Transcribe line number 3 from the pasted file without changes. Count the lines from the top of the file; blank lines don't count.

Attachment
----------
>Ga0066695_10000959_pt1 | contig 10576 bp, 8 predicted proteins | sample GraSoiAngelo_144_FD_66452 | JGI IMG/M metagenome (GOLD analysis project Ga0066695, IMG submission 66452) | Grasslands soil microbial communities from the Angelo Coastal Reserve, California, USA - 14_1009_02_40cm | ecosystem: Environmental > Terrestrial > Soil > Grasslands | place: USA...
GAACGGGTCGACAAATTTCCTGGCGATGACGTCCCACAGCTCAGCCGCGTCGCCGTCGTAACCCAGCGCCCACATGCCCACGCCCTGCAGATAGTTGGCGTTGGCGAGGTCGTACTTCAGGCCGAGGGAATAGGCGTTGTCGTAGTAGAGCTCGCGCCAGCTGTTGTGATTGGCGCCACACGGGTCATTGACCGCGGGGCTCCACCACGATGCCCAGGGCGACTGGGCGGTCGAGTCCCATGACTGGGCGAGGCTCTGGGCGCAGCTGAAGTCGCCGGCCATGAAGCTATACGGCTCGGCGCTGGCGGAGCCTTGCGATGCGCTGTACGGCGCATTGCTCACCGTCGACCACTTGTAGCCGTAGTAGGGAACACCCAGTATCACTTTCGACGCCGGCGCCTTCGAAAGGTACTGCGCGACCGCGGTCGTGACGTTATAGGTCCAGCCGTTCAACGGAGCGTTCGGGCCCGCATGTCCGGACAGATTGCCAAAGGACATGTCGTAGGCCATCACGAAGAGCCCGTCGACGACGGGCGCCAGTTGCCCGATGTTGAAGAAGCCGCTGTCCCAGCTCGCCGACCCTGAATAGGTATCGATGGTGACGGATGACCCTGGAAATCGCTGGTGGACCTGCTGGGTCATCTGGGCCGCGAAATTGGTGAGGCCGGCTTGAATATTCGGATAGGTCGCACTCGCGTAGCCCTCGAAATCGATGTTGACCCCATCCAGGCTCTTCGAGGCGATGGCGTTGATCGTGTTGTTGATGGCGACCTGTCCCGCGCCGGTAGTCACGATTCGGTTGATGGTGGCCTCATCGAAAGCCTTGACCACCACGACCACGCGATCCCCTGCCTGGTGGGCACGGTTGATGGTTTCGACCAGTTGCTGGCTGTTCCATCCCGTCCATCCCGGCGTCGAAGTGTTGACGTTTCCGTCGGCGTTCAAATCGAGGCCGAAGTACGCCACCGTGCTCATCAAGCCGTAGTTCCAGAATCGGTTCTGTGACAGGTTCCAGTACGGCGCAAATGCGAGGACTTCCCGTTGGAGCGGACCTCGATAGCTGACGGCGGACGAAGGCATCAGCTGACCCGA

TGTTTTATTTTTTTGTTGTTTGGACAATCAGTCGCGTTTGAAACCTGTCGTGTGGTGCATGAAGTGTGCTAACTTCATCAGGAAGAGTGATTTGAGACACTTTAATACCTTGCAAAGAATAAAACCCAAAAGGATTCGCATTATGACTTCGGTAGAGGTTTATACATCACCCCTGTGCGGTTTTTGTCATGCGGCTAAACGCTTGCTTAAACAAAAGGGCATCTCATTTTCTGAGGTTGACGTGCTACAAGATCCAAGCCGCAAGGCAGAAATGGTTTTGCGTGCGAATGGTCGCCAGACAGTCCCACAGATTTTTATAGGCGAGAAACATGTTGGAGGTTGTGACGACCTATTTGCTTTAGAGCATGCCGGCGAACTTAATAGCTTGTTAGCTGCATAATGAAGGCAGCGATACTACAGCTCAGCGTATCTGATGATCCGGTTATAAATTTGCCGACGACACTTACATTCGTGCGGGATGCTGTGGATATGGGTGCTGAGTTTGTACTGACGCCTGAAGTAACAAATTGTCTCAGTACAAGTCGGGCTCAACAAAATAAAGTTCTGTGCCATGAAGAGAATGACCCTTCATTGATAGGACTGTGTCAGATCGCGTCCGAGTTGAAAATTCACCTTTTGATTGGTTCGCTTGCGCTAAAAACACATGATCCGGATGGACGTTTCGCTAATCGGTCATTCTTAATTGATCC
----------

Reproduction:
TGTTTTATTTTTTTGTTGTTTGGACAATCAGTCGCGTTTGAAACCTGTCGTGTGGTGCATGAAGTGTGCTAACTTCATCAGGAAGAGTGATTTGAGACACTTTAATACCTTGCAAAGAATAAAACCCAAAAGGATTCGCATTATGACTTCGGTAGAGGTTTATACATCACCCCTGTGCGGTTTTTGTCATGCGGCTAAACGCTTGCTTAAACAAAAGGGCATCTCATTTTCTGAGGTTGACGTGCTACAAGATCCAAGCCGCAAGGCAGAAATGGTTTTGCGTGCGAATGGTCGCCAGACAGTCCCACAGATTTTTATAGGCGAGAAACATGTTGGAGGTTGTGACGACCTATTTGCTTTAGAGCATGCCGGCGAACTTAATAGCTTGTTAGCTGCATAATGAAGGCAGCGATACTACAGCTCAGCGTATCTGATGATCCGGTTATAAATTTGCCGACGACACTTACATTCGTGCGGGATGCTGTGGATATGGGTGCTGAGTTTGTACTGACGCCTGAAGTAACAAATTGTCTCAGTACAAGTCGGGCTCAACAAAATAAAGTTCTGTGCCATGAAGAGAATGACCCTTCATTGATAGGACTGTGTCAGATCGCGTCCGAGTTGAAAATTCACCTTTTGATTGGTTCGCTTGCGCTAAAAACACATGATCCGGATGGACGTTTCGCTAATCGGTCATTCTTAATTGATCC